If you want to write games for Windows, there is really only one path, and that is learning C++ and C (most C features are available from C++ as well, and most C code is valid C++). That is only the start though. After you do that, you have to learn the most common Windows APIs (which are all C, but accessible from C++). Once you've got the foundation of C++ and Windows down, you can move on to learning the basic 3D concepts (provided you understand the math already). Once that's done, you can start learning Direct3D and the other toolkits that make up DirectX (ie sound, input/output, etc). You'll also have to learn the basics of the various graphics and 3D tools, since you'll probably want to make basic mock-up graphics yourself.

For a game development career, that's true, but a hobbyist can write games for Windows using C# and XNA, or Python and PyGame or any similar tools, and be a lot more productive (and have that much more fun doing it) than going the long-winded C++/D3D path. Also, all the non-framework-specific things you learn using these tools are valid if you later learn C++ and DirectX. 3D math, pathfinding, game architecture, basic UI skills, etc., those are the most important skills and they apply whatever language you use.

#190 Siliad

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Posted 10 June 2009 - 18:11

Thanks again for the replies!

I doubt you will score a fulltime career without a CS degree. In my university comp sci classes has a few 40-50 year old people trying to get their degree because they can't even find a job with 20+ years of programming experience.


Yeah, I realize this. If programming became more of a hobby for me, I'd have no problem going back to school for a CS degree. Then again, Ken Levine, creator of System Shock & BioShock, had a BA and look at him now... so I have hope.

Thanks for your advice as well, Dr_Asik... especially the Visual C++ settings advice... I probably would not have been able to figure that out myself!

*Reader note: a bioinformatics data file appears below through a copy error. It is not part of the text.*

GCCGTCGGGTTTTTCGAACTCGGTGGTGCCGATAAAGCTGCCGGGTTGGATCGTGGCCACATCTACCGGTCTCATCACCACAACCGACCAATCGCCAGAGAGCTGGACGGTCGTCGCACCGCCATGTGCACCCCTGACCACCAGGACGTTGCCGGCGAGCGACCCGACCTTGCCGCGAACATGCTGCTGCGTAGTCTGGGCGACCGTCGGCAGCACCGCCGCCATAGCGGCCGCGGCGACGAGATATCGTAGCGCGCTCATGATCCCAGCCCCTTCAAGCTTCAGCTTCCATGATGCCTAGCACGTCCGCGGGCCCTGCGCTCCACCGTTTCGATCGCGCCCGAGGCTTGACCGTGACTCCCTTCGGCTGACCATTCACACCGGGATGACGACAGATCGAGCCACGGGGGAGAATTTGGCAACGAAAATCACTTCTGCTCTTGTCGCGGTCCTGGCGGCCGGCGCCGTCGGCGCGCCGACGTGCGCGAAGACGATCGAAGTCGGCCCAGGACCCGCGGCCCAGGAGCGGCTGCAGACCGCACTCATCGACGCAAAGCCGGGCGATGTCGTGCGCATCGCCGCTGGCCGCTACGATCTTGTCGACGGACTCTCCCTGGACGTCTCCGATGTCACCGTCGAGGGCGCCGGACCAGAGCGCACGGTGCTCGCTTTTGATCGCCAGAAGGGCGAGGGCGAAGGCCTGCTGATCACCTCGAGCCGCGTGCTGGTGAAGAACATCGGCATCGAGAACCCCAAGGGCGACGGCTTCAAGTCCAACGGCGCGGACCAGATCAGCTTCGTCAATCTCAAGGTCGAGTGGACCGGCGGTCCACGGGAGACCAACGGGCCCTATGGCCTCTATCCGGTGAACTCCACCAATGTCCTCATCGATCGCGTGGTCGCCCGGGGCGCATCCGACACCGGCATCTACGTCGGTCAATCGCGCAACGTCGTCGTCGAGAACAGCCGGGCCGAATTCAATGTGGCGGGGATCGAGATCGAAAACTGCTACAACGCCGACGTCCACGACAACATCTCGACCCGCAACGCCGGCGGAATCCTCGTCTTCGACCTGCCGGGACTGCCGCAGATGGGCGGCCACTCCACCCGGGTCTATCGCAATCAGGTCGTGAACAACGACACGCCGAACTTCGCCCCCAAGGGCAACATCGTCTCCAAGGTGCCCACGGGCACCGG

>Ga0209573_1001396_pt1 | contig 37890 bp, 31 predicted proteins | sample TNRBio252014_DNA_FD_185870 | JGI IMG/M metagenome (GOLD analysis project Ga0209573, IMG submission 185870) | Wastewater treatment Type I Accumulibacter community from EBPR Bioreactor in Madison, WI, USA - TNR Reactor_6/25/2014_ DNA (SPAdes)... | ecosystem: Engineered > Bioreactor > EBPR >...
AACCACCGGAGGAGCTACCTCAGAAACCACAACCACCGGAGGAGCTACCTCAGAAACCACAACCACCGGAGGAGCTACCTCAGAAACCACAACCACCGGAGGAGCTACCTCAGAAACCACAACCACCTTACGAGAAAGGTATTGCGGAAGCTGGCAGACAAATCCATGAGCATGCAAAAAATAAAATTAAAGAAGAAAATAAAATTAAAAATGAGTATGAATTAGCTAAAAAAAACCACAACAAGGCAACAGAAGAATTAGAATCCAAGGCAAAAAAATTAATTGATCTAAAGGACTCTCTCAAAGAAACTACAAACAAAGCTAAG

hdood, thanks for the informative reply. In terms of PC game development (starting with Windows), I'd most likely start with 2D games (platformers, RPGs)... of course, this is once I even get to the point of being able to do this, which I realize is down the long road. (Then again, with learning any skill, it takes years so I don't expect programming to be any different... if anything, I imagine it takes longer)

I understand there is a large difference in difficulty in creating 2D vs 3D games as well... but that is far down the road. I guess I shall get my bearings on C/C++ down first. I understand why people go to school to learn this stuff - it can be intimidating without direction from a knowledgeable person.

I'll be checking this thread from time to time, so if anyone has last-minute advice on direction for me, I would appreciate it. :)

#191 hdood

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Posted 10 June 2009 - 18:31

hdood, thanks for the informative reply. In terms of PC game development (starting with Windows), I'd most likely start with 2D games (platformers, RPGs)...

[...]

I understand there is a large difference in difficulty in creating 2D vs 3D games as well... but that is far down the road.

Yeah, but 2D stuff is actually made with Direct3D now. It's just a 3D scene with no depth so that everything looks flat. If you're running Vista or Windows 7 you're even looking at a Direct3D scene right now. Your browser window is actually two flat triangles put together to create a square, and then the contents of the window is pasted onto them as a texture.


Asik's suggestion of C# and XNA might be an option to get something working faster and familiarize yourself with gaming concepts, even if the language and toolkit isn't very relevant for real game development.

#192 Andre S.

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Posted 10 June 2009 - 19:24

It teaches the underpinnings of OO. He's already done OO in Java. C teaches you how OO is implemented. Back when I tutored people and had to explain to them things like static and virtual methods, I often found that the best explanations, the ones that elicited a "oh, I get it now, that makes so much more sense than how I was taught" was when I broke things down and explained how OO was implemented and how that affects why some things in OO are the way that they are.

First, you overestimate his skills in object-oriented programming. He's done a high school class in Java 6 years ago. It takes much more than a single introductory course in programming to learn anything about OOP, even if it's in a pure OO language like Java; moreover, this was a high-school level course and he's likely forgotten most of it.